Over time, this kind of arrangement is likely to become more prevalent, and machine learning tools will have a big impact on cyber insurance terms and pricing — not only by reducing the risk of insureds suffering breaches but also generating invaluable data to help refine underwriting.

One key challenge: risk aggregation. These tools could help identify vulnerabilities within supply chains, allowing users to suggest security improvements to suppliers and clients.

Costs and Considerations

Uptake is limited. Asked if machine learning is being translated into meaningful risk mitigation, Griffin said, “We haven’t seen that yet on the client side. As an industry, we’re kidding ourselves that we’re going to change the behavior of complex insureds who have invested millions of dollars into an infrastructure and a security team.”

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Costs, which vary significantly, may be prohibitive to smaller organizations.

“These programs can be expensive,” said Peters, noting annual prices on a per-user or per-instance basis can range from $1,000 to $20,000 and upwards. “It’s not for the faint of heart.” And while the range of machine learning tools continues to grow and improve, they do not offer a silver-bullet solution: “These platforms are only as good as the person administering them,” Peters said.

“It takes a lot of time and effort to fine-tune them to fit your business needs and day-to-day processes. Increasing network traffic may be statistically interesting, but it rarely represents an attack, and systems that look for generic anomalies can often misclassify a threat. You have to know how to apply machine learning in order for it to reveal true insight,” he added.

Newman agrees that false positive or negative signals are possible, such as spotting vulnerabilities in assets that may be disconnected from key services or are of little value or importance. Barbican’s approach, he said, is to use the signals as the starting point for risk mitigation conversations.

Ryan Griffin, senior vice president, JLT Specialty USA

Machine learning is still young, and these tools will only become more accurate and effective. However, warned Griffin, “as technology evolves, so does the threat.”

Sophisticated cyber criminals will soon harness the power of machine learning to make their attacks more effective. This could make smaller firms without intelligent security systems particularly vulnerable — not only for the assets they possess but also as routes into larger organizations.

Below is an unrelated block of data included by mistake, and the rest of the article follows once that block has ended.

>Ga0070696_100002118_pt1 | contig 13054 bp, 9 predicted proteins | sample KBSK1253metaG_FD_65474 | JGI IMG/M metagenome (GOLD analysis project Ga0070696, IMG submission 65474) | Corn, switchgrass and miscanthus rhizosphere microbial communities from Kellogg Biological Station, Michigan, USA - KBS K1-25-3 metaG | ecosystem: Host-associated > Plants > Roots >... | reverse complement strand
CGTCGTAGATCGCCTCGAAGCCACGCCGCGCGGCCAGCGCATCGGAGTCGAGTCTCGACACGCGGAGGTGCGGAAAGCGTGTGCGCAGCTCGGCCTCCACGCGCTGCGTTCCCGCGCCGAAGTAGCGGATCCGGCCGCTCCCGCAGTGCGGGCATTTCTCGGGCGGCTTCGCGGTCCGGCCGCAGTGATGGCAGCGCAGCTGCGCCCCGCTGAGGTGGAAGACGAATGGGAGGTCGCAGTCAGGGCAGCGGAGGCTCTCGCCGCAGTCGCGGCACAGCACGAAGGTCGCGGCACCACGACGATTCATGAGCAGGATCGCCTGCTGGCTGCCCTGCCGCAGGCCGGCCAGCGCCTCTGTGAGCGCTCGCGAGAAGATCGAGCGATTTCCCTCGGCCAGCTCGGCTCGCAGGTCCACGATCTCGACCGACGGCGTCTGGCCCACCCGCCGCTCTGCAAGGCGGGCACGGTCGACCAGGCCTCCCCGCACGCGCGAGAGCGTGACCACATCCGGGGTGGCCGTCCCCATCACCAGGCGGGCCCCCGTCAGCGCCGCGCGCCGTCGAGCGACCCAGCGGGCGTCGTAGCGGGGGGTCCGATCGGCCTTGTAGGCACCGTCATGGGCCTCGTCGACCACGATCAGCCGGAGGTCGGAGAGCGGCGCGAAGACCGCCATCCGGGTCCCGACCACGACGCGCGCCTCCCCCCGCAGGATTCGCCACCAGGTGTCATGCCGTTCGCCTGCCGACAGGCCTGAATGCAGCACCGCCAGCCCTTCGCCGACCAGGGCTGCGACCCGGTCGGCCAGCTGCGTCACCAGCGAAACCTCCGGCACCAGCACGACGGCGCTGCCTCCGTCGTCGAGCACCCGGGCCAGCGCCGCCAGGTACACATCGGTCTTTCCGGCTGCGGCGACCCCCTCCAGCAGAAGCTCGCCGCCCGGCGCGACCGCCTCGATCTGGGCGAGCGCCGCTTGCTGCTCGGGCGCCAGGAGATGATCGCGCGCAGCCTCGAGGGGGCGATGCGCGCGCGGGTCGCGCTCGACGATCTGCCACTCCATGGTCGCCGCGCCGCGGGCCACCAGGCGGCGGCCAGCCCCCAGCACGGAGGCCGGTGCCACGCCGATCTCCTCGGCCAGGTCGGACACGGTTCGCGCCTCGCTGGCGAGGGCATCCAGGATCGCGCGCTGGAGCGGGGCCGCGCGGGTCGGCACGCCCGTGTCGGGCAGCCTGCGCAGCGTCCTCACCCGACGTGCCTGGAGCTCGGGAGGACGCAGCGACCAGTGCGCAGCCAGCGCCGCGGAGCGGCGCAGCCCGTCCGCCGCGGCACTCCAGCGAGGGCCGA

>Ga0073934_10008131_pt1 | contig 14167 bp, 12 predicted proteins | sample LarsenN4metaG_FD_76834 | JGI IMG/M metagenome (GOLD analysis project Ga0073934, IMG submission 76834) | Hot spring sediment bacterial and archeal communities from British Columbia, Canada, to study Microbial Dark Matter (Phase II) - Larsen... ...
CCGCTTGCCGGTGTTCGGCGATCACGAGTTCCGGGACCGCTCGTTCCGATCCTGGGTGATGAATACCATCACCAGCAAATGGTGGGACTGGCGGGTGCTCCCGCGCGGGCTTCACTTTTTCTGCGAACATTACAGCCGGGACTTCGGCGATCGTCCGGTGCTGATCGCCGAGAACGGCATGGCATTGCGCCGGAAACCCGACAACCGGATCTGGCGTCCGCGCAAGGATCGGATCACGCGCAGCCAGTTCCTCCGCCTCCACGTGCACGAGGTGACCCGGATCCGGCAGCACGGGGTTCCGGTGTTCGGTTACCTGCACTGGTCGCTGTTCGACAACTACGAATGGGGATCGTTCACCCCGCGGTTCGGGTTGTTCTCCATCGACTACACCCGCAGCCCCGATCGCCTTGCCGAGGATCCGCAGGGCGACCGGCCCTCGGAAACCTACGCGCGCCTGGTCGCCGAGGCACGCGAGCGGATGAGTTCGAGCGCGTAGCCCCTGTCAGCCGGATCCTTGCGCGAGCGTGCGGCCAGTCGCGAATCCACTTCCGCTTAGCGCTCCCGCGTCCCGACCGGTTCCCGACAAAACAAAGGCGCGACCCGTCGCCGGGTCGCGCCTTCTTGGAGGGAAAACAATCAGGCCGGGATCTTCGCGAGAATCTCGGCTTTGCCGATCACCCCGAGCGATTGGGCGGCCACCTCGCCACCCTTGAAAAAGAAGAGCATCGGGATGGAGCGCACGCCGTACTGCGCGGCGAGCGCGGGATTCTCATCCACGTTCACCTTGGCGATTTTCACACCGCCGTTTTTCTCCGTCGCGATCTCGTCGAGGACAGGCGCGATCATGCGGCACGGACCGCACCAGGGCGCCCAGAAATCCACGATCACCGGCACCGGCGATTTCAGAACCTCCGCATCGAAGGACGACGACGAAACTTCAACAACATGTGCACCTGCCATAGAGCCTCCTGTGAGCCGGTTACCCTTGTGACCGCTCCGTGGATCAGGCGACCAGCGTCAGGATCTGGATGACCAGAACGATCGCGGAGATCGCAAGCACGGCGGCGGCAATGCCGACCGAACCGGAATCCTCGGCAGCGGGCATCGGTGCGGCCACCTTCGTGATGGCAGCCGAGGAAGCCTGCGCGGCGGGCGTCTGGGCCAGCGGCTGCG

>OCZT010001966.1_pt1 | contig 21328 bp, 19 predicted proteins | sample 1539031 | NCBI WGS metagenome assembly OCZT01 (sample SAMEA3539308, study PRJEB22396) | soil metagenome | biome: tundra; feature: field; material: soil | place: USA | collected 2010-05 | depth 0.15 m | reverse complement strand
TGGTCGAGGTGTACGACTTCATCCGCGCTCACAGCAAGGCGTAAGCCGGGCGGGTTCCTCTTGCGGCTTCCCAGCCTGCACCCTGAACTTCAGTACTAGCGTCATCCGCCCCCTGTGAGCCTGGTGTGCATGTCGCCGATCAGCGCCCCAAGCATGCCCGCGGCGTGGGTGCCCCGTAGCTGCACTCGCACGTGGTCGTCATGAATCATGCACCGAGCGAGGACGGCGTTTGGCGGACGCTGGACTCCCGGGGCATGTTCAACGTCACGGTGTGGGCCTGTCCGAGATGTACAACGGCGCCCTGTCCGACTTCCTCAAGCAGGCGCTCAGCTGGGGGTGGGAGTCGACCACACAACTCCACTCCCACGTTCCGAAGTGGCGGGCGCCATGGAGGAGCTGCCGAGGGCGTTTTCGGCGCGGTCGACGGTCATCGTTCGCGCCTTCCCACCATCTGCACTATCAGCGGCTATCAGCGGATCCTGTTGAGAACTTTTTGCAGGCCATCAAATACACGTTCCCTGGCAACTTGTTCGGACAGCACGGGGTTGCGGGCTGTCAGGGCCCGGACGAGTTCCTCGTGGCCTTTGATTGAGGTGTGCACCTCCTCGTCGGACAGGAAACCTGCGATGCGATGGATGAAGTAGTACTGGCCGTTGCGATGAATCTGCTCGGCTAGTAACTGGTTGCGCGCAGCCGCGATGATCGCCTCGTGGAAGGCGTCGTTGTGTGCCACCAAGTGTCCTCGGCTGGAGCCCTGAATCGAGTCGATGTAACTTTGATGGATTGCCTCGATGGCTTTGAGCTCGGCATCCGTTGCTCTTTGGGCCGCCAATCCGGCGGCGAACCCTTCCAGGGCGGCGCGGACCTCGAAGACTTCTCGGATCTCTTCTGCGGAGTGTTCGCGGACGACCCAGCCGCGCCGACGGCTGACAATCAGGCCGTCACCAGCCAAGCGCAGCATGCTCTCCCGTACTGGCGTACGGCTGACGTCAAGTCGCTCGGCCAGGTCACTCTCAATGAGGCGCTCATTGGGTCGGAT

Cernak hopes machine learning programs will become easier to deploy, improving smaller companies’ access to these powerful tools. However, even the adoption of high-end software is pointless if the human principles of cyber security are not adhered to. Adequately training staff remains vital as human error is almost always present in the event of a breach.

“You have to treat machine learning like any other tool in your toolbox. You can’t become overly dependent on any one solution,” said Cernak. “It’s important to build a culture of risk awareness and prevention. Cyber security starts and ends with people, and the tools you deploy need to be complementary to that strategy.” &

Antony Ireland is a London-based financial journalist. He can be reached at [email protected]

More from Risk & Insurance

More from Risk & Insurance

Cyber Resilience

No, Seriously. You Need a Comprehensive Cyber Incident Response Plan Before It’s Too Late.

Awareness of cyber risk is increasing, but some companies may be neglecting to prepare adequate response plans that could save them millions. 
By: | June 1, 2018 • 7 min read

To minimize the financial and reputational damage from a cyber attack, it is absolutely critical that businesses have a cyber incident response plan.

“Sadly, not all yet do,” said David Legassick, head of life sciences, tech and cyber, CNA Hardy.

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In the event of a breach, a company must be able to quickly identify and contain the problem, assess the level of impact, communicate internally and externally, recover where possible any lost data or functionality needed to resume business operations and act quickly to manage potential reputational risk.

This can only be achieved with help from the right external experts and the design and practice of a well-honed internal response.